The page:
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PASSION PURSUIT The sabbatical, with rigors all its own, maintains a special place in our hyperconnected, always-on world. By Chuck Carlson Sometimes, even college professors need a little “me time.” Maybe more than a little. Enter the sabbatical. A timehonored opportunity for professionals in many fields, it is perhaps most notable in academia—a chance to pause and regroup, to think, to study, to write, to explore new fields or concentrate on a familiar one, and, perhaps, find out what else the world has to offer. More succinctly, it’s a six- or 12-month stretch when a little bit of that “me time” can go a long way toward the advancement of knowledge. And for many on the Albion faculty who have the tenure and experience, it is not to be missed. “It’s the College granting you time to do something you wouldn’t normally accomplish,” says David Reimann, professor of mathematics and computer science, who completed his third sabbatical this spring. “It’s a chance for some in-depth study.” Albion professors with tenure and seven years of experience are eligible to take either a semester or a year off from the rigors of teaching—pending review of their plan from the College’s four-person Faculty Development Committee. After the sabbatical ends, results in the form of studies and presentations are expected.
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Heather Betz, associate professor of kinesiology, will take her first sabbatical this fall. Her interest lies in the cardiovascular system, and she plans to study the incoming class of first-year students. With help from student volunteers, she will chart their daily habits—how and what they eat, their exercise, stress levels, and sleeping patterns—and see how they change over four years at Albion. “When we think of cardiovascular health we think of the elderly,” Betz says. “But heart disease starts developing when we’re little and signs don’t show up until we’re older. It’s eye-opening to students that what they’re doing now can have a huge impact in what their health looks like 40 years from now.”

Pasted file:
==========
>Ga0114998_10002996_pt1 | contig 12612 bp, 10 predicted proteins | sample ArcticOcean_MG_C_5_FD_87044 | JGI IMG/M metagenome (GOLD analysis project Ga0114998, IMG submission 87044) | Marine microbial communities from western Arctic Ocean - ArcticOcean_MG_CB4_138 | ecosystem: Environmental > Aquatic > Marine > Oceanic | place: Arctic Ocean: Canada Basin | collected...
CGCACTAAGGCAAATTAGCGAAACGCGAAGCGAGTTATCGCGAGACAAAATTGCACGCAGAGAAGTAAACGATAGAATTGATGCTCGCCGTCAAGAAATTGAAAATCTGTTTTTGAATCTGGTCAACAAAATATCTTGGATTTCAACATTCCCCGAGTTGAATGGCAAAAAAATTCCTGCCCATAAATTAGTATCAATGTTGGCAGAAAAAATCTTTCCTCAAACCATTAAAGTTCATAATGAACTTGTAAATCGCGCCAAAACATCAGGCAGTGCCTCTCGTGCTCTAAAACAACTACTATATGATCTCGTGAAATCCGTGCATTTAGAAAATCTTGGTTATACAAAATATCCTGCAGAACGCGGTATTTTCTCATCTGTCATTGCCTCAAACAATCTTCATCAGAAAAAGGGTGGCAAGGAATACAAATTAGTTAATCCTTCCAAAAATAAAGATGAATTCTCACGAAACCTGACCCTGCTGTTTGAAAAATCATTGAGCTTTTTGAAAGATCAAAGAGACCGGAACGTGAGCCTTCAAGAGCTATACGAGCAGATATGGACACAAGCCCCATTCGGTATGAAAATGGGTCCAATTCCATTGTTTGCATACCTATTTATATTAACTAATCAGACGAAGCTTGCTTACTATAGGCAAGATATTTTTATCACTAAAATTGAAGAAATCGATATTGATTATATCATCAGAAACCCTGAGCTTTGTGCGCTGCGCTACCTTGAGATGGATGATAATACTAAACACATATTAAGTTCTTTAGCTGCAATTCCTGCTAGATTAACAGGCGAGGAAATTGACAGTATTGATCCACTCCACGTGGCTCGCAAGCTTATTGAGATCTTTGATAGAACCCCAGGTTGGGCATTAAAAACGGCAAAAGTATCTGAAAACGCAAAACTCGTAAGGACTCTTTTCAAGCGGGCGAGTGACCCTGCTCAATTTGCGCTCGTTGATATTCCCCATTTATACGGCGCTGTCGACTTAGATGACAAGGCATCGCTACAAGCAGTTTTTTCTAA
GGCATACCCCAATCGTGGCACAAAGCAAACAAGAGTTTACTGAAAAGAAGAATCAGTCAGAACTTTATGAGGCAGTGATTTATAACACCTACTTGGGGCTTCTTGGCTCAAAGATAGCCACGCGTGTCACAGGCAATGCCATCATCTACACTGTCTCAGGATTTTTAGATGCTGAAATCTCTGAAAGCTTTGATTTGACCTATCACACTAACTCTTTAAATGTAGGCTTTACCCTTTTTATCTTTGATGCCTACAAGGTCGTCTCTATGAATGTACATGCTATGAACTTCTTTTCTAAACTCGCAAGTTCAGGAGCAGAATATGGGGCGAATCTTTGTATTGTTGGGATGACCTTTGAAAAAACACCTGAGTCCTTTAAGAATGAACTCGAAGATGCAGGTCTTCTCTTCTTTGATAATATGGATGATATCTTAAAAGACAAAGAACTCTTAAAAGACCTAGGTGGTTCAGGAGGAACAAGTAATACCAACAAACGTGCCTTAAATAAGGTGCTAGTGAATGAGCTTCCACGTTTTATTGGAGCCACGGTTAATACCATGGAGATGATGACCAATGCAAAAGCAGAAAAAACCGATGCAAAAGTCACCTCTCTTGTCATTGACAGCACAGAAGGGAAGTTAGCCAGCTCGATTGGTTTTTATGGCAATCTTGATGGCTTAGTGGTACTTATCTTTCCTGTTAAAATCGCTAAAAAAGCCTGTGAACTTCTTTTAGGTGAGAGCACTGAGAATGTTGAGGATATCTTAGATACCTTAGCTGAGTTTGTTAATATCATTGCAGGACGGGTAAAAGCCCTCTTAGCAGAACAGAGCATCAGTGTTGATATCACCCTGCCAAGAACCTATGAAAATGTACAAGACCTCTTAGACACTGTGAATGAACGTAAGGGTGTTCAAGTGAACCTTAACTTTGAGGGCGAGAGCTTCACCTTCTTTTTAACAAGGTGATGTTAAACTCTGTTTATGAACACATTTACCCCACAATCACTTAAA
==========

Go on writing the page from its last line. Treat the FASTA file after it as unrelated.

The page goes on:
Math professor Mark Bollman took his second sabbatical in fall 2017 and used his time to research and write a book, Mathematics of Keno and Lotteries, due out later this year. Part of his work took him to the University of NevadaLas Vegas and its Center for Gaming Research. “It was three very full weeks,” he says. “I blew out my eyes reading everything I could. I got the time to devote to scholarship. In fact, I got enough information that I started research for another book.” The toughest part of the sabbatical, Bollman adds, isn’t returning to the routine but learning a new one. “There are new students, new colleagues,” he says. “I was gone in the fall, so when I came back you have a bigger sense that something’s been going on without you.” Reimann concentrated on his passion—mathematical art. “The goal of my work is to provide a visual connection to abstract images,” he says. “Good art tells a story. It provokes a response in the viewer. And there’s a mystical side to math that some people adhere to.”
Planetary scientist and professor of physics Nicolle Zellner is taking her second sabbatical a step further. She will take a full year, starting this summer, with plans to visit the mountains of Chile to do research at one of the world’s largest telescopes. Later, she will attend a conference in Hawaii, travel to another in Germany, and then make her third trip to Australia to conduct research on her specialty, lunar impact glass. “This will be my third once-in-alifetime trip to Australia,” Zellner says with a laugh. She will also research and write, in cooperation with College archivist Justin Seidler, about four long-ago Albion graduates who went on to teach and make significant contributions to astronomy: Wesley Underwood, Class of 1886; Forest Ray Moulton, Class of 1894; Wilbur Cogshall, Class of 1895; and Charles Huffer, Class of 1916. “I think it’s a story some people need to know because history matters,” Zellner says. “Their story needs to be told. These are people who grew up in Albion and they are attached to Albion. These are just cool stories.”
Io Triumphe! The magazine for alumni, parents, and friends of Albion College